Schoolboy rugby players in previously disadvantaged areas will now be able to have access to scientific training methods and gym facilities thanks to the Coca-Cola Schools Excellence programme launched by SARU on Saturday at the Wesbank Sports Ground in Malmesbury in the Boland province.
The programme will initially be rolled out to 20 schools in Western Province, Boland, Border, Southwestern Districts and Eastern Province and there are plans to eventually expand the initiative so that rugby playing schools in previously disadvantaged areas across the countries will benefit from it.
On Saturday SARU and Coca-Cola hosted the national launch event of the programme at the Wesbank Sports Ground at Malmesbury in one of the traditional heartland areas of South African rugby. The event coincided with a festival rugby day and the top fixture of the 8-match schools programme featured the first teams of Schoonspruit and Weston High.
The two schools forms part of the initial intake of schools, which includes 6 schools from Boland, 4 each from Western Province and Eastern Province and 3 each from Border and Southwestern Districts.
Mervin Green, the SARU GM for Development, said the Coca-Cola Schools Excellence Programme will be an instrumental tool in the effort to close the gap between traditional rugby playing schools and those located in previously disadvantaged communities.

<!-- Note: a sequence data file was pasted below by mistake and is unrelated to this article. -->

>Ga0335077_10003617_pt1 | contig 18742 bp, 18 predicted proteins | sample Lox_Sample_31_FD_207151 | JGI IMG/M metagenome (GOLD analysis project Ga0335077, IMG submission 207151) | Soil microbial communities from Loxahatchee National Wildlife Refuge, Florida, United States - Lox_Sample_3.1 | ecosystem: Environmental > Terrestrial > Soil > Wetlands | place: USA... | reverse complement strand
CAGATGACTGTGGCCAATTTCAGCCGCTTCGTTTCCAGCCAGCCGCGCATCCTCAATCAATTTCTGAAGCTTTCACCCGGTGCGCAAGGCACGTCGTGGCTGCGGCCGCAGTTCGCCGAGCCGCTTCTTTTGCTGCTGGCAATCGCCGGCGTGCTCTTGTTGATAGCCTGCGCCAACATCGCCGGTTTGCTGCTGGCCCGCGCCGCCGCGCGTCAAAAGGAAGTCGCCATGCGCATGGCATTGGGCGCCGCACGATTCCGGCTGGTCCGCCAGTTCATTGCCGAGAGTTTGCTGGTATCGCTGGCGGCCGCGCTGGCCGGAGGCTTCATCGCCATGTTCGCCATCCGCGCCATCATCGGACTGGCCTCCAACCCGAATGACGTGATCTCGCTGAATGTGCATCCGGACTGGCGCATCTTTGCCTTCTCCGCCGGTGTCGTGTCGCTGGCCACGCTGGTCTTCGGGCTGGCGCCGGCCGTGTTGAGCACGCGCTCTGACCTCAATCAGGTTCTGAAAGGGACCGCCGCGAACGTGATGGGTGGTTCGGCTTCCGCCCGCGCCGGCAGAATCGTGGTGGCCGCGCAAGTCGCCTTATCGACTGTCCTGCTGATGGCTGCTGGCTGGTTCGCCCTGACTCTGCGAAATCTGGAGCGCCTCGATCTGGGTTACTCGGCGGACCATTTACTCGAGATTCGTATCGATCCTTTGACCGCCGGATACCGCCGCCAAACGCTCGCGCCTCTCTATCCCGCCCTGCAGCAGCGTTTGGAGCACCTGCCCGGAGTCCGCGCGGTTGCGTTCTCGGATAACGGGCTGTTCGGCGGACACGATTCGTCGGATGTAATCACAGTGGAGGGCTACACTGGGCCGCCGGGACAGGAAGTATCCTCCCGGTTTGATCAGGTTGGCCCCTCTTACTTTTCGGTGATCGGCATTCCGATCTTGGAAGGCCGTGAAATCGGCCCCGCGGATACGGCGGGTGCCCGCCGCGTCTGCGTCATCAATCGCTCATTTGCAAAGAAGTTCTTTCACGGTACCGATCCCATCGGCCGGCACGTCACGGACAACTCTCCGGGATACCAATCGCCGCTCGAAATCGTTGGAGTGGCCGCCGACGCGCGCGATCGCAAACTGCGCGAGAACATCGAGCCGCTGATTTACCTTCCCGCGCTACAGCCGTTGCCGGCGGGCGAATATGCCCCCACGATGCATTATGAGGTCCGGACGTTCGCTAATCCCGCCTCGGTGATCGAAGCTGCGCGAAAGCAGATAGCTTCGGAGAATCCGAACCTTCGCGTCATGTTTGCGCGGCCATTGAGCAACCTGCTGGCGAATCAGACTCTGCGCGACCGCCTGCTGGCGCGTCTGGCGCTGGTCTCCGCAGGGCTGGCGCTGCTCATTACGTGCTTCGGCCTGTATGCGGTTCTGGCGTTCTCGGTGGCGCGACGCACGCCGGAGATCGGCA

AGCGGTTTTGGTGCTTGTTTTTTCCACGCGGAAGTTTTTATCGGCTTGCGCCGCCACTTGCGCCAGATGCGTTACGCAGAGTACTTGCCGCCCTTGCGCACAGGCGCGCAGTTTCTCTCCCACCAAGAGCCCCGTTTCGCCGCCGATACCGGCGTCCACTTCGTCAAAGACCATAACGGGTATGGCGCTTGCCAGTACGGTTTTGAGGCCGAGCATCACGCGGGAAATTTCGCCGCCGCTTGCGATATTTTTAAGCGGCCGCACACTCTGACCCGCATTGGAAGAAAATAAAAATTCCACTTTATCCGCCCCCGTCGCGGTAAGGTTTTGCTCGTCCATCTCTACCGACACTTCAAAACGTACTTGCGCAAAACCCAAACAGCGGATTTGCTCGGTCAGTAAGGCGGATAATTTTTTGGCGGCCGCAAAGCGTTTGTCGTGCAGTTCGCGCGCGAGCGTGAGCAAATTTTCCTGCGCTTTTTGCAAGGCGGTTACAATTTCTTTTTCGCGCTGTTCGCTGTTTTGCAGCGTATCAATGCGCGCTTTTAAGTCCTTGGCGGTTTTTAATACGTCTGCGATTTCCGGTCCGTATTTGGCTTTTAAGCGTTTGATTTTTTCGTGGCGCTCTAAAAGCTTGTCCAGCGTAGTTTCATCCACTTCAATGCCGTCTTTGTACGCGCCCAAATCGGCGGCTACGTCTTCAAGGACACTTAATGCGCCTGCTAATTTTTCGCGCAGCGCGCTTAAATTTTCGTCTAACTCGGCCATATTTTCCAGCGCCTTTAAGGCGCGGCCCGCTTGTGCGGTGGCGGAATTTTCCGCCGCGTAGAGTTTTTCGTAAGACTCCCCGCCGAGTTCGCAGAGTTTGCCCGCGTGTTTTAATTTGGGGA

According to Green, a recent study at the Coca-Cola Craven Weeks highlighted the gap in size and weight of white players compared to black players, which were attributed to a lack of strength training. The study ascribed two of the main reasons for non-participation in strength training in those communities to a lack of access to weight training facilities and the absence of training programmes.
“With these factors in mind, SARU – with the assistance of Coca-Cola and the Sports Science Institute of SA – designed a holistic intervention programme that will run for at least the next four years. The programme includes the provision of a fully equipped mobile gym, specific rugby training equipment and playing kit, training and education programmes as well as the provision of sufficient playing opportunities,” explains Green.
SARU requested the Sports Science Institute to assist with the design of a scientific solution and the Institute then developed the Mobile School Training System (MSTS). Apart from the provision of these mobile gyms, the Sports Science Institute will also provide training manuals, training aids and an instructional DVD, which will tutor teachers on the correct exercise execution and age appropriate exercises.
Up to 40 schools players will be able to use the mobile gym facility at the same time.
“This programme provides an additional platform for players to develop and in doing so stand a better chance to represent his province in our Coca-Cola Craven Weeks,” said Craig Van Niekerk, Marketing Asset Manager, Coca-Cola South Africa. “For 27 years Coca-Cola has been developing international rugby players and this statistic can only be enhanced through this programme.”
Green added: “SARU believes that one of the key ways of improving the standard of rugby at these schools is to improve the standard of competition. This year those schools enrolled in the programme will be requested to play festival games against other participating schools in their province. The idea is to expand the programme in 2014 countrywide.”
The 20 schools participating in the Coca-Cola Schools Excellence Programme are:
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